At a time when globalisation has lost its lustre and much of the world is looking inwards, 15 countries came together and signed the Regional Comprehensive Economic Partnership (RCEP) on the sidelines of an online ASEAN summit hosted by Vietnam on Sunday. India had been a part of negotiations for almost nine years till it pulled out in November 2019, stating that inadequate safeguards and lowering of customs duties will adversely impact its manufacturing, agriculture and dairy sectors. By staying out, India has blocked itself from a trade bloc that represents 30 per cent of the global economy and world population, touching over 2.2 billion people.
There are strong economic and strategic reasons to not let the RCEP door remain shut permanently for India. The economic reasons first. Clearly, India’s decision is influenced by China dominating the RCEP trade bloc since New Delhi already has a Free Trade Agreement with ASEAN, separate deals with South Korea and Japan, and discussions are on with Australia and New Zealand. Trade data suggests that India’s deficit with China, with which it does not have a trade pact, is higher than that of the remaining RCEP constituents put together. So why blame trade deals? Moreover, trade deficits are not all bad, and definitely not for consumers. Even otherwise, import of cheaper intermediate goods only help add value to final products. Yes, some fears are not unfounded. Trade policy reform always exerts pressure on the domestic industry in the transition period. Firms that do not rise to the occasion run the risk of falling by the wayside. So they did after the 1991 reforms when India started lowering tariffs. But providing stability in export-import policy and a favourable exchange rate did help the industry shape up, and match global quality and pricing. This is borne out of the experience of over two decades since 1991. India was much better off, both in terms of its share in global trade, FDI inflows, growth of the domestic industry, and rising income levels of its people.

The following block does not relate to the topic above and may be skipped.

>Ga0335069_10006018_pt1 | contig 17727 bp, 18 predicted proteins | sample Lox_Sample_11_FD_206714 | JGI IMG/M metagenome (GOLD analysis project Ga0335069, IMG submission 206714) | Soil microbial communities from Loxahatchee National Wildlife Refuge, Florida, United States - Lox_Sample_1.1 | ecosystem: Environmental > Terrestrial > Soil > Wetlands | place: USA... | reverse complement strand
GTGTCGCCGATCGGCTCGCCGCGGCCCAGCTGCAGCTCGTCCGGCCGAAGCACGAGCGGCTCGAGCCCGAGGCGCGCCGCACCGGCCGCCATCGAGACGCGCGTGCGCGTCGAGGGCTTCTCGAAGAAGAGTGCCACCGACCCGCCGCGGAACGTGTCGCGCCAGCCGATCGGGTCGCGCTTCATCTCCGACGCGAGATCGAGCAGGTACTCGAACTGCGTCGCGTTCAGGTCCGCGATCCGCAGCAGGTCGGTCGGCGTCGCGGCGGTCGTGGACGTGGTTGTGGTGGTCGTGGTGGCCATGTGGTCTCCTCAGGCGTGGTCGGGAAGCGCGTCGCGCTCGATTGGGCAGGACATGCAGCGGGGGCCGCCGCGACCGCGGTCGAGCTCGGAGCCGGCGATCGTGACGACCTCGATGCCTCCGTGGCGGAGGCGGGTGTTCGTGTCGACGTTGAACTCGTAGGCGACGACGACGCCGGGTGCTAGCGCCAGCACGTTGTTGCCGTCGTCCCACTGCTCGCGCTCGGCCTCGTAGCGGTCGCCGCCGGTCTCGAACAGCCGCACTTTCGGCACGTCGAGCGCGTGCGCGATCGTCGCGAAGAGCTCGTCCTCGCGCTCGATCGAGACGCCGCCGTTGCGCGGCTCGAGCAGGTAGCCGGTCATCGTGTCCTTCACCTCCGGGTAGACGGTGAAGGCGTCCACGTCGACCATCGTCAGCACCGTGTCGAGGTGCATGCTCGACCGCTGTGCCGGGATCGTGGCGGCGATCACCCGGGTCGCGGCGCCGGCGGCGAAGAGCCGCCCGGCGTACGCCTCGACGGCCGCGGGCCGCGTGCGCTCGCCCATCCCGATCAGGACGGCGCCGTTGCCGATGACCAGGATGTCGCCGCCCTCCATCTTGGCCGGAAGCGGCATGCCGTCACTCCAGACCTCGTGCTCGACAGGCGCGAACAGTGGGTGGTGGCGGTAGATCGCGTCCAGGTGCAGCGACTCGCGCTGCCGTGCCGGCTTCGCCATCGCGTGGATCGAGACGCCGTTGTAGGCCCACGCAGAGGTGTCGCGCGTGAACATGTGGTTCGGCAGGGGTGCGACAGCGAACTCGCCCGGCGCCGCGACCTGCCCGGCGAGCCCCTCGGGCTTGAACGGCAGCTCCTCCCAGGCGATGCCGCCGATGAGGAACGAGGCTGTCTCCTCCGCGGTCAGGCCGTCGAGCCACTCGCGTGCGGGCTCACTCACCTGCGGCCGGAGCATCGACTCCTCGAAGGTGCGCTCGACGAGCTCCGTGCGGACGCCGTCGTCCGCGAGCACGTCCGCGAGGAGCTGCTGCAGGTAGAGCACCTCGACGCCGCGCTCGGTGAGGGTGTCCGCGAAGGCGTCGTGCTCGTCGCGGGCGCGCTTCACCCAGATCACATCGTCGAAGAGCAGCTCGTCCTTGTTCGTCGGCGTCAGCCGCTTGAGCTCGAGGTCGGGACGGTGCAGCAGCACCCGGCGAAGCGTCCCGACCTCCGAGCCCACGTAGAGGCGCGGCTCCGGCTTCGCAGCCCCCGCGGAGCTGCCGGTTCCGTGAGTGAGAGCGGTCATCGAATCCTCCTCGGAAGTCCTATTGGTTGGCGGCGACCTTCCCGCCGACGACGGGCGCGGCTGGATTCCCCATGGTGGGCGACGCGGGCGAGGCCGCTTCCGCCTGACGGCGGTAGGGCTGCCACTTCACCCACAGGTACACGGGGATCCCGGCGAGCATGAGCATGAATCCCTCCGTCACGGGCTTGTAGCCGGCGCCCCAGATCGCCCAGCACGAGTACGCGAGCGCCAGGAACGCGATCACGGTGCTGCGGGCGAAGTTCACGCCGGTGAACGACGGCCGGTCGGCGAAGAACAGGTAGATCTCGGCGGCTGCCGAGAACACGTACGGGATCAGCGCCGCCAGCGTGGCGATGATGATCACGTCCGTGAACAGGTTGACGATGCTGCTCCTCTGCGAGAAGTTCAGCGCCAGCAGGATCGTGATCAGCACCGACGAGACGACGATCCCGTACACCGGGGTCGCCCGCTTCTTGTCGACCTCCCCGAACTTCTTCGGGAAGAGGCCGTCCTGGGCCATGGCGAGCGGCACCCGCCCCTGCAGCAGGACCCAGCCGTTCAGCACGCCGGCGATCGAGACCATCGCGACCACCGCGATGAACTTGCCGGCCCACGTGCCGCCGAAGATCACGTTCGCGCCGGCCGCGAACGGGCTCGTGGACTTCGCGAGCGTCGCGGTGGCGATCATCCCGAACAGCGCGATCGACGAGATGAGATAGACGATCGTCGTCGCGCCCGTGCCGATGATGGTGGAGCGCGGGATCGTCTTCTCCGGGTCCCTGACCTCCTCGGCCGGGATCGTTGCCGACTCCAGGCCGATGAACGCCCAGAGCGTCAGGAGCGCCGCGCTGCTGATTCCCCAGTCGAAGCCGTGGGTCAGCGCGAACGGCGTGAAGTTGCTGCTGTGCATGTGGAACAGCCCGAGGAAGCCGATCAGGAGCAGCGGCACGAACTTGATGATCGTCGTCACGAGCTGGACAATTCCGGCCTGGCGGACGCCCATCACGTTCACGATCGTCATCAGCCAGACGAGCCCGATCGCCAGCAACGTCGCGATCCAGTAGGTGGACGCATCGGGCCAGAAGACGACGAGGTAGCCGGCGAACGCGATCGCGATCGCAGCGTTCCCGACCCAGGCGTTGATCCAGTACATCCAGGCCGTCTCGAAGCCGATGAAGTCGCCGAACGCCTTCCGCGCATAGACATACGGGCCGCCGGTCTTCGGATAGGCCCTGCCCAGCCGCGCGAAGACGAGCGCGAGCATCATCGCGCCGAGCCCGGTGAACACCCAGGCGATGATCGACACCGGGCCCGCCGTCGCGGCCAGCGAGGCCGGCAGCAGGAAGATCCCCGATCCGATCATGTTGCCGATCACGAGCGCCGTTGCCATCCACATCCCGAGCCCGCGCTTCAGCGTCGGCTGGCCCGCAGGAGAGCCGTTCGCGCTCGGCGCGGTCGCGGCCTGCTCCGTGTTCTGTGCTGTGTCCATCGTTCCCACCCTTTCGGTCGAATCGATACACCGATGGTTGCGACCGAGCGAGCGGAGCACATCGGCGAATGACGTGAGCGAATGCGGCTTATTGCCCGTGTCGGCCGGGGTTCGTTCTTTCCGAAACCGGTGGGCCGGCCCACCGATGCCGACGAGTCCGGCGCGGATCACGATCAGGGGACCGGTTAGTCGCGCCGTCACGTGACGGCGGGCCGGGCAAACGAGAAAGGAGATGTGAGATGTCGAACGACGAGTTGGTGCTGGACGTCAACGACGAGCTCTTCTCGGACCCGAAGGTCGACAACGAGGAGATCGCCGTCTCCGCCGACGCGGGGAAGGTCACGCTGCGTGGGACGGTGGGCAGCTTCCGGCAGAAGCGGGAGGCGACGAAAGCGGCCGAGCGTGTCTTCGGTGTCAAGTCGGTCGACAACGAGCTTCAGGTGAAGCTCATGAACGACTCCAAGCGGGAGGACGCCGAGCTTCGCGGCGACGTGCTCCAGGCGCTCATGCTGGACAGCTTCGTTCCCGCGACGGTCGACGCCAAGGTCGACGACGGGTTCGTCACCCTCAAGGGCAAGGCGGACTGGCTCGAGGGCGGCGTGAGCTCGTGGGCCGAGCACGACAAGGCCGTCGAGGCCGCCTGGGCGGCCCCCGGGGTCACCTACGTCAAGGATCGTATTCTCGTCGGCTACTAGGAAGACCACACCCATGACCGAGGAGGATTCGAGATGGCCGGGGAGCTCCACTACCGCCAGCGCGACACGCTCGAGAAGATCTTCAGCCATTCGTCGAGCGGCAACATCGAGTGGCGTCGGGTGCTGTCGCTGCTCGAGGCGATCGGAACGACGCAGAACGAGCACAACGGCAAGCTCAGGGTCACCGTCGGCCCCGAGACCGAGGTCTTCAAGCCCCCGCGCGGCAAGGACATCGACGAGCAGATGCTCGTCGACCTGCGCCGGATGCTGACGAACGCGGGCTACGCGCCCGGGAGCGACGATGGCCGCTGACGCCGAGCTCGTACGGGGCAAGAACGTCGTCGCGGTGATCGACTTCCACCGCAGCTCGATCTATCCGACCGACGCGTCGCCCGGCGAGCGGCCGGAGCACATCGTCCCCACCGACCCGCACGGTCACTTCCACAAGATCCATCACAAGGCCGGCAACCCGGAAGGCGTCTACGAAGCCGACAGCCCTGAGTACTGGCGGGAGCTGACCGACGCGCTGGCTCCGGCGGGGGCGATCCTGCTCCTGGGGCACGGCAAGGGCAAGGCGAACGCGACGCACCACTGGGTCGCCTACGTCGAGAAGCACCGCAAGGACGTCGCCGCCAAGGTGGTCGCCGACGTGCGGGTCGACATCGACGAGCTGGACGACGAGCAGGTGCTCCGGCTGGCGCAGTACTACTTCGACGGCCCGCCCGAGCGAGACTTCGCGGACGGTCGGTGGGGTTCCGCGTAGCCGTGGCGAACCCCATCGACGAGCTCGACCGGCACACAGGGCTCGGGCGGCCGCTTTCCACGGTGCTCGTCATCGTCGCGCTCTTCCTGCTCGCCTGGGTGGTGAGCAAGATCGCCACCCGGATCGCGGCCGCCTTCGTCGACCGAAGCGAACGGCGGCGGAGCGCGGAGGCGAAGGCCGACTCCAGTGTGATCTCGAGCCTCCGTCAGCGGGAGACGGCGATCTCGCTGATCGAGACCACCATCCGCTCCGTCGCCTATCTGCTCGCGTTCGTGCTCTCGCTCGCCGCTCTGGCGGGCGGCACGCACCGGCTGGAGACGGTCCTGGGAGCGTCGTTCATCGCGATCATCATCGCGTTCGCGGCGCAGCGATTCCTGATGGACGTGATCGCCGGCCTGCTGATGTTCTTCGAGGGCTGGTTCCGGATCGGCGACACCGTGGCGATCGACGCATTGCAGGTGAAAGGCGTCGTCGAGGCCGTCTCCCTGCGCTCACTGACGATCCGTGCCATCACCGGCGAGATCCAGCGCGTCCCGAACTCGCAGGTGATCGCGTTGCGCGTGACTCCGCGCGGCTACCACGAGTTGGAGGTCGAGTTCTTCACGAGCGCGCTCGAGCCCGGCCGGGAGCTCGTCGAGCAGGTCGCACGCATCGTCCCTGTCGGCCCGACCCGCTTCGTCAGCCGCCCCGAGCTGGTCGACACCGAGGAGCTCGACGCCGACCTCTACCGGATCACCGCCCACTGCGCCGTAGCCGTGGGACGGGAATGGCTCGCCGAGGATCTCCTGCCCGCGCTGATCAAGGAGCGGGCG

Strategically, India does need to prepare itself for China’s maritime challenge and the aggression it has displayed along the borders. Alliances such as the informal strategic forum, the Quad, which includes the US, Australia and Japan, will help New Delhi check Beijing’s dominance in the South China seas and the Indo-Pacific region. Despite all the differences with China, at the end of the day, Australia and Japan have not stayed out of RCEP. Being an emerging power, New Delhi must send the right messages. Instead of sitting out and building tariff walls across sectors, it must prod and incentivise the industry to be competitive, and get inside the RCEP tent at the earliest opportune moment.
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